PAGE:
Chemoradiation improves survival for patients with locally advanced non-small cell lung cancer (NSCLC) over radiotherapy (R) alone. Les than 20% of patients have complete pathologic response to combination therapy. Paclitaxel (TXL) is effective as an anti-tumor agent and a radiosensitizer. Peripheral neurotoxicity and granulocytopenia limit its dosage; acute effects from TXL's infusion include nausea, hypotension, and cardiac arrhythmias related to Cremophor and ethanol. Conjugating TXL with poly-L-glutamate (PG-TXL/CT-2103) makes it water-soluble, allowing infusion of twice the amount of free TXL and higher intratumoral drug concentrations, which was confirmed by preclinical testing. Combining PG-TXL with radiation demonstrated synergistic radiation enhancement higher than that seen with other taxane or nucleoside analog. A phase I clinical trial of CT-2103 as single agent salvage therapy for patients with advanced solid tumors demonstrated safety and tolerability in dose up to 266 mg equivalent paclitaxel/m2 without significant alopecia. This Phase II STTR proposes a Phase I/II clinical trial of CT-213 given concurrently with chest RT in patients with unresectable Stage III or medically inoperable Stage II NSCLC. This study will determine MTD, DLT, pharmacokinetics, assess toxicity, and document patient costs. We expect this combination RT and CT-2103 to improve patient survival and response to treatment.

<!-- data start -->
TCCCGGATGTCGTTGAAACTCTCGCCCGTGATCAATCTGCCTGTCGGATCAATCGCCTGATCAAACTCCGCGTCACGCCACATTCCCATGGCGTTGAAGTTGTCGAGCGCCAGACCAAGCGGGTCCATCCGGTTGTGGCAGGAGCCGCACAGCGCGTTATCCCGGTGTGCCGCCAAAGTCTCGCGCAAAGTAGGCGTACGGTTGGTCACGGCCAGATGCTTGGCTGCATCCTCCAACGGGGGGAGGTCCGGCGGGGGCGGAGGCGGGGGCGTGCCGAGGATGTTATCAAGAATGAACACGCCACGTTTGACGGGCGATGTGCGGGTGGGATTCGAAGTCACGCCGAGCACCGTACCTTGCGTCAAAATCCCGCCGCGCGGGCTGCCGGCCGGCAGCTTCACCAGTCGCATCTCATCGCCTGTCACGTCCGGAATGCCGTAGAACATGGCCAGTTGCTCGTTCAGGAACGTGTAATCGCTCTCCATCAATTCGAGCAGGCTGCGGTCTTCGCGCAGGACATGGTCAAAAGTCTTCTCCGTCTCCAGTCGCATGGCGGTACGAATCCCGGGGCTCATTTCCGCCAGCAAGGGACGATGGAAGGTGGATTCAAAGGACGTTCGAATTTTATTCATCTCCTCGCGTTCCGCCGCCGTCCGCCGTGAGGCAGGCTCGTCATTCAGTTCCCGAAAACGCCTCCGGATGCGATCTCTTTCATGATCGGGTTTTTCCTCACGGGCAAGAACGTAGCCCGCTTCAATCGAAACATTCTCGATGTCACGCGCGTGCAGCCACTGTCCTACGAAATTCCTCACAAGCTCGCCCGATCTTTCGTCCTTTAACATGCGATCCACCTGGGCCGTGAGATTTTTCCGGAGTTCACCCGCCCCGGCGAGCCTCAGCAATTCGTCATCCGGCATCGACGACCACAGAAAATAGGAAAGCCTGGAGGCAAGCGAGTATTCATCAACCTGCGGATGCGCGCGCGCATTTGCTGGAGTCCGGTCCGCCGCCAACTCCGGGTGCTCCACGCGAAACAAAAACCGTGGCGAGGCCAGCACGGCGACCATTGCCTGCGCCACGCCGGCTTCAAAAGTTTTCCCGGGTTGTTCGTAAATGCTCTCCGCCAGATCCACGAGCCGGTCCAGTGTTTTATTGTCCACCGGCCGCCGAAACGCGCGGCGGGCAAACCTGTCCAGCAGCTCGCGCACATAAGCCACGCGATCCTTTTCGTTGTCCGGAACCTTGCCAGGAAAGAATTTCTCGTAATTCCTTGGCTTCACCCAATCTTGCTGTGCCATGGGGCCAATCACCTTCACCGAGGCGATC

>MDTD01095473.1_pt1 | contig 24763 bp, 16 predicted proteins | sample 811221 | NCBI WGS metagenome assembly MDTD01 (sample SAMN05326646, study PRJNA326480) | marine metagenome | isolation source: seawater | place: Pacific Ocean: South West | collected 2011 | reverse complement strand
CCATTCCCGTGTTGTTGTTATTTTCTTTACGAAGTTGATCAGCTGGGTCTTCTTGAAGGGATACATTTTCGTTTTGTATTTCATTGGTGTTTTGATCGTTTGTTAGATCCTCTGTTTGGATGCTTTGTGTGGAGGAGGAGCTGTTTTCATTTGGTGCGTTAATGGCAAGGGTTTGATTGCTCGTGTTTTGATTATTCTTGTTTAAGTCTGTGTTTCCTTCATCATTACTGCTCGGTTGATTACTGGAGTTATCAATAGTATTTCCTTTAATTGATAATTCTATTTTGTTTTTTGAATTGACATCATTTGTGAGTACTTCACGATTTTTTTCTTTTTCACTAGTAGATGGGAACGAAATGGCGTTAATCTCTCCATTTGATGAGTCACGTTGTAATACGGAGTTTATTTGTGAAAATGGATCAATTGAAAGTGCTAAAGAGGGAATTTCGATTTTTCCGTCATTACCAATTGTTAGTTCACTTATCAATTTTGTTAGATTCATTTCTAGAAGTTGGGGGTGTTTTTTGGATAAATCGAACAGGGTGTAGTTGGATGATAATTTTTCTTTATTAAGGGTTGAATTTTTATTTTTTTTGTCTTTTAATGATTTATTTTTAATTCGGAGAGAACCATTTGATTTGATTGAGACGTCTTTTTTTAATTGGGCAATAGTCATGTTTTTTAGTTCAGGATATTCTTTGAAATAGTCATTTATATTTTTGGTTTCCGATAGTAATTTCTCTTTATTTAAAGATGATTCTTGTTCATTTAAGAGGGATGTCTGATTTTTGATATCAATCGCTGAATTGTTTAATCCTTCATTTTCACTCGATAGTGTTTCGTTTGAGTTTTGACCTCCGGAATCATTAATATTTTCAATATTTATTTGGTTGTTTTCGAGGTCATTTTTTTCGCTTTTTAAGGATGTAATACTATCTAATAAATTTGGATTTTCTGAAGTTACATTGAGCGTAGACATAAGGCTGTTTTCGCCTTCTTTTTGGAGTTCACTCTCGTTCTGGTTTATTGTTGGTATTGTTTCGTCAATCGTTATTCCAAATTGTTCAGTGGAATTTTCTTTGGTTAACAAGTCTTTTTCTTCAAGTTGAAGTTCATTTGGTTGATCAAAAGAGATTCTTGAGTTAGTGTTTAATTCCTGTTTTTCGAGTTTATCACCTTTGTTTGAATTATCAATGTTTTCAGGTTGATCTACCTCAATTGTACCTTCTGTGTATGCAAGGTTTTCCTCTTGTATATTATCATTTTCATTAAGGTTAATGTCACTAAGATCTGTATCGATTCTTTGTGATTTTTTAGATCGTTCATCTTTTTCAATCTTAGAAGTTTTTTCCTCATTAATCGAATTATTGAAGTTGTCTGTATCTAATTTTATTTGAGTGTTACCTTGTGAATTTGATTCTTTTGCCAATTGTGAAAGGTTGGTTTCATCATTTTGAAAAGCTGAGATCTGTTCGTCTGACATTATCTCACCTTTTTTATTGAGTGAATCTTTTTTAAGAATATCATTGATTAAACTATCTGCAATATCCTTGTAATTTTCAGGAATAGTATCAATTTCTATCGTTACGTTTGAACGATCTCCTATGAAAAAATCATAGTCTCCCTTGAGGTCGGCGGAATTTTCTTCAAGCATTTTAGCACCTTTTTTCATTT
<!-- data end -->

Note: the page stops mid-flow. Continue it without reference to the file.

At M.D. Anderson Cancer Center, the combination of Taxol and cisplatin given concurrently with radiation therapy is the treatment of choice for lung cancer patients. In animal studies, CT-2103 is water soluble, infectable intravenously in 10 minutes without pre-medication, more effective (2-3X) and less toxic than Taxol. CT-2103 could possibly replace Taxol.